Passengers show up at bus, taxi parks despite travel ban

Monday June 14 2021

Taxis and travellers at the New Taxi Park before the inter-district travel ban took effect last Thursday. PHOTO/ABUBAKER LUBOWA


Passengers continue to flock bus and taxi parks even after the ban on public transport across districts took effect on June 10.

President Museveni prompted the ban as a way of containing the spread of coronavirus.

On Saturday, at about 11am, we visited Namayiba Bus Terminal and found six passengers sitting inside a waiting pavilion. One of them, a middle-aged man, later said despite the ban on inter-district movements, he was desperate to travel to Mbale, after the deadline date caught him in Kampala where he had come to seek medical treatment.

“Imagine being stranded in Kampala for 42 days doing nothing yet my family is in Mbale. I would not mind staying here, but then I don’t know anyone in the city,”  he said.

“I came here (to the bus terminal) to see whether there is some kind of way of traveling back home. There was a man who approached me earlier saying he had a pickup and that it was possible to take me to Mbale. He asked me to pay Shs200,000. I told him I did not have that money and he walked away,” he added.

A guide at the terminal, who preferred to speak on condition of anonymity, said they have continuously chased away passengers making their way to the terminal.


“The only people we want here are those coming to pick up or send items to respective destinations. People should listen to the President and stop coming here,” he said.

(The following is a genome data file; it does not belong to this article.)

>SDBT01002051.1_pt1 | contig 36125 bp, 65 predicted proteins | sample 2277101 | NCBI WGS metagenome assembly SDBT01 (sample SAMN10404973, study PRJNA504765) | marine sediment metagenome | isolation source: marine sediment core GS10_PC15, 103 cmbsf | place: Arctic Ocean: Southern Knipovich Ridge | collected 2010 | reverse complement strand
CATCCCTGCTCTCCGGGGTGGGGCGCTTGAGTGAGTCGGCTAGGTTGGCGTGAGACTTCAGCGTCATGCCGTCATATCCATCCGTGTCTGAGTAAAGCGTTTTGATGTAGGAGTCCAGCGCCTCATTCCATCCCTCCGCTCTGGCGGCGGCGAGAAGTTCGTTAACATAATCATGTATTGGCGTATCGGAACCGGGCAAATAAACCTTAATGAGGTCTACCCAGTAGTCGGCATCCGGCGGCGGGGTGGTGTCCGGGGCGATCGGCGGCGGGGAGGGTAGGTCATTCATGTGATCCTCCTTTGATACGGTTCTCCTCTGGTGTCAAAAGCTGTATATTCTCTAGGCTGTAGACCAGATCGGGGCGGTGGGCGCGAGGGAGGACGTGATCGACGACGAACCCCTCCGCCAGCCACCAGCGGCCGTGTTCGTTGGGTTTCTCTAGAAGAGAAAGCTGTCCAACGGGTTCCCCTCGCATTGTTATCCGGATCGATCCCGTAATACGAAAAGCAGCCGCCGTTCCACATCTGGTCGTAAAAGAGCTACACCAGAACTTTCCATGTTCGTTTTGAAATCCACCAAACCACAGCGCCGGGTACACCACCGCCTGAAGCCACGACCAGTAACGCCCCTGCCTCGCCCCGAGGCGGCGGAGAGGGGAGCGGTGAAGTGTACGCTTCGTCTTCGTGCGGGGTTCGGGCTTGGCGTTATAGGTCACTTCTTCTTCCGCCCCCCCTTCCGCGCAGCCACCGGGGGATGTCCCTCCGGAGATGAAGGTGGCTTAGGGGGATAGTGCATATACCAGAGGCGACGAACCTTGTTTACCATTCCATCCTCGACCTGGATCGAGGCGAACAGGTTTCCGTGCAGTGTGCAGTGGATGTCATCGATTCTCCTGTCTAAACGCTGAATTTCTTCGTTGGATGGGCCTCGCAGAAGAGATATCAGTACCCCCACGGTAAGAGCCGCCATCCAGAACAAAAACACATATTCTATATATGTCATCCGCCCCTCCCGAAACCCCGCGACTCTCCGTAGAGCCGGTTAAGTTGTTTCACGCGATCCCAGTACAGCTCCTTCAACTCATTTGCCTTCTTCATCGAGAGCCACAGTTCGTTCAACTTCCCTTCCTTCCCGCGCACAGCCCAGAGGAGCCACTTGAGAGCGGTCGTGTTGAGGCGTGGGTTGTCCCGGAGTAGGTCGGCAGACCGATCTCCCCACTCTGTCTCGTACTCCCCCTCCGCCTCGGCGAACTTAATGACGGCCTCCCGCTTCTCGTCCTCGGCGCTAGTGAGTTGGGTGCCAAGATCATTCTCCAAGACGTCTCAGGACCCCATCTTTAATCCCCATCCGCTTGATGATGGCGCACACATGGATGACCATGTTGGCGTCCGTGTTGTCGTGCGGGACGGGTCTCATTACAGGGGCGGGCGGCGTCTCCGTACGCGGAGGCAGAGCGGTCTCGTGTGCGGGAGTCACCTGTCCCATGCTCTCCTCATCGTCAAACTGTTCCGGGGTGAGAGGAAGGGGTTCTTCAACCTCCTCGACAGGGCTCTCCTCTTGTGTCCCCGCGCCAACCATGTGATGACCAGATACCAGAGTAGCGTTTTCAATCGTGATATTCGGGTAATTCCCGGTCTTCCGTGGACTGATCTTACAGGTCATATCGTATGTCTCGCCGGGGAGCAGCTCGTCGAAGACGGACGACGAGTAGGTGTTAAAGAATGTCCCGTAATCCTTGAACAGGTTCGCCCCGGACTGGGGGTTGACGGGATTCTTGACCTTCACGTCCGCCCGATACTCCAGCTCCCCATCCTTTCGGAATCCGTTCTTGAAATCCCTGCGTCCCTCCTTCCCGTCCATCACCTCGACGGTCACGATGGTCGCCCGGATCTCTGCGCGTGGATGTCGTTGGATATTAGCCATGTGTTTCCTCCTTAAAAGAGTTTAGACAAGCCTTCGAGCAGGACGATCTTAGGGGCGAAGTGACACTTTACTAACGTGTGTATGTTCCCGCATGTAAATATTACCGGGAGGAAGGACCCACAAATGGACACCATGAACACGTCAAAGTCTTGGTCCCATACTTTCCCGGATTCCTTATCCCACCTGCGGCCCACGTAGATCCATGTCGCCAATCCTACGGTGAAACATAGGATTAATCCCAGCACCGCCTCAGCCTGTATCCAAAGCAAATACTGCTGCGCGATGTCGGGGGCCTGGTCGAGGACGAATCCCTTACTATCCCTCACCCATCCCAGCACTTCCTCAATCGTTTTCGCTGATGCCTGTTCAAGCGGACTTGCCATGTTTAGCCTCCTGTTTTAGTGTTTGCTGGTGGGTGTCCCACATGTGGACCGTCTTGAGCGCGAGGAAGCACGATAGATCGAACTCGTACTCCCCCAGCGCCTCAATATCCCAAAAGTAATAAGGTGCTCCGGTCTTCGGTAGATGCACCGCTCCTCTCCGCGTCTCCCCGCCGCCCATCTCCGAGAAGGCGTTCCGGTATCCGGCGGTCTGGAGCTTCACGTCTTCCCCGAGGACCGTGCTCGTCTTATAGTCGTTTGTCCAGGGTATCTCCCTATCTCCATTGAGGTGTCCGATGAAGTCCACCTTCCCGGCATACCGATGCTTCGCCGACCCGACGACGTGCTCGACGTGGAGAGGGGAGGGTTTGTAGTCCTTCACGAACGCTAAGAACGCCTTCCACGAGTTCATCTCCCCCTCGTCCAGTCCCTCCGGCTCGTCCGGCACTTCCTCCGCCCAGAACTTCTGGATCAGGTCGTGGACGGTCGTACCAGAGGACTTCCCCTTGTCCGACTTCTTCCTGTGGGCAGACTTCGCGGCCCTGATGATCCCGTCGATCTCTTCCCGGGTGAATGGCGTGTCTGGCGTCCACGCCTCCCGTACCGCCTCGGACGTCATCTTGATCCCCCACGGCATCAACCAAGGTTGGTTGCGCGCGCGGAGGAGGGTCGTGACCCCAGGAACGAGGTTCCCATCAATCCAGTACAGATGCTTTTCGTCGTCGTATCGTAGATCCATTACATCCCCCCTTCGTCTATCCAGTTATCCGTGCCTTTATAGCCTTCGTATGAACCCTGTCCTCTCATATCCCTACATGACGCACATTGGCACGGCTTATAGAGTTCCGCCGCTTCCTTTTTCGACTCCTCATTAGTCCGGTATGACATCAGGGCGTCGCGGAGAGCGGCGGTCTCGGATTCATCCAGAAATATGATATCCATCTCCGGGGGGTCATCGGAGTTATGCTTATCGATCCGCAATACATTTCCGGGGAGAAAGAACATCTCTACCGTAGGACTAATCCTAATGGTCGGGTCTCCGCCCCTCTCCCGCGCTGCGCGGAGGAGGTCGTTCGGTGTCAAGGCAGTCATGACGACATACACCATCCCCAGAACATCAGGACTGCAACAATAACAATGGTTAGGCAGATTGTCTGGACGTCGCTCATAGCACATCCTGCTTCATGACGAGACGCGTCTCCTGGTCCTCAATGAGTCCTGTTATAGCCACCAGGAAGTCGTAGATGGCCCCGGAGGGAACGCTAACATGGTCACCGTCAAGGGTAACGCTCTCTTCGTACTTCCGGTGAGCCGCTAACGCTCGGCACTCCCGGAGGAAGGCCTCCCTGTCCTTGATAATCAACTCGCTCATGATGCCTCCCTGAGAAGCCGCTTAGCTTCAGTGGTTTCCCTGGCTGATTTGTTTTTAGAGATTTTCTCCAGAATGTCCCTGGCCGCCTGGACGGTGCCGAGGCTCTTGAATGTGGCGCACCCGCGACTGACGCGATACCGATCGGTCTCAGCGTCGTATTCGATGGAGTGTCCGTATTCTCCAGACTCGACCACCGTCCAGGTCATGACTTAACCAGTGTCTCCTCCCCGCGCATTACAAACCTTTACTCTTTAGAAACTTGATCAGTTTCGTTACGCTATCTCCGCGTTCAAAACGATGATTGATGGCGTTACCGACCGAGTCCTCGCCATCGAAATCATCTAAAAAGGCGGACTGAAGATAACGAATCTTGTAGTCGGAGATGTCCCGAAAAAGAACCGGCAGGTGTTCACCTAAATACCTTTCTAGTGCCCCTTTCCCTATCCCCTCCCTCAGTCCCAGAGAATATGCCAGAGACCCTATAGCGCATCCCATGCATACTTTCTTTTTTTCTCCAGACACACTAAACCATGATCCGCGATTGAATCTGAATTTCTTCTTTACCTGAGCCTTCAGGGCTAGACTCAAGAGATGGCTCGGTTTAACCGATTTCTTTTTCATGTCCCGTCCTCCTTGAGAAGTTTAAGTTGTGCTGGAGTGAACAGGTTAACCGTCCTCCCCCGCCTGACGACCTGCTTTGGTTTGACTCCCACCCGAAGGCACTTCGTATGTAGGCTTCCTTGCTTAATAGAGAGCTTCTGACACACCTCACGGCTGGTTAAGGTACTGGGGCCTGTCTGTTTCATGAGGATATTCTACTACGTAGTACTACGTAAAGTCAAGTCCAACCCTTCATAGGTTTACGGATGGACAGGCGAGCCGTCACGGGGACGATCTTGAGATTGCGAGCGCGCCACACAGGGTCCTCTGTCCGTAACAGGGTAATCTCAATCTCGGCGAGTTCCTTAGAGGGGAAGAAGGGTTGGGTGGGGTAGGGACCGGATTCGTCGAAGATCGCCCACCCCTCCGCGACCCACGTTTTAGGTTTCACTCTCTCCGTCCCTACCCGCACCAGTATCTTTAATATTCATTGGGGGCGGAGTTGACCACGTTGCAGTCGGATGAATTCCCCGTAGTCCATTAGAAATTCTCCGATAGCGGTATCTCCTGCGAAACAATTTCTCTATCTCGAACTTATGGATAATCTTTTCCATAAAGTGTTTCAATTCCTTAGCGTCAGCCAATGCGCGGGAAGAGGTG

There was only one bus on sight belonging to Jericho Company, which only had two staff members loading items inside it. Meanwhile, at the New Taxi Park, majority of taxis that operate on long routes were packed. 

Mr Ismail Kaddu, a taxi guide at the Fort portal Stage, said although there was hardly any business, he still showed up to see if there was any work he could do in order to earn some money. 

Mr Kaddu said passengers continued showing up at the New Taxi Park.
“On Saturday morning (June 13), one woman showed up here asking whether there was a vehicle going to Lyantonde District, my colleagues laughed and then urged her to start following the news,” he said.  

The inter-district directive will be observed for 42 days from the date of implementation.

Ban on transport
 The police force last week said they would mobilised the army, local defence unit personnel and local vigilante groups to enforce the inter-district public transport. 

According to the security plan, they have mobilise more than 500 armed and non-armed personnel per district to carry out the enforcement.

On average, a district police command has 200 police officers, who work in two shifts a day. This means at least 100 officers are on duty every 12 hours.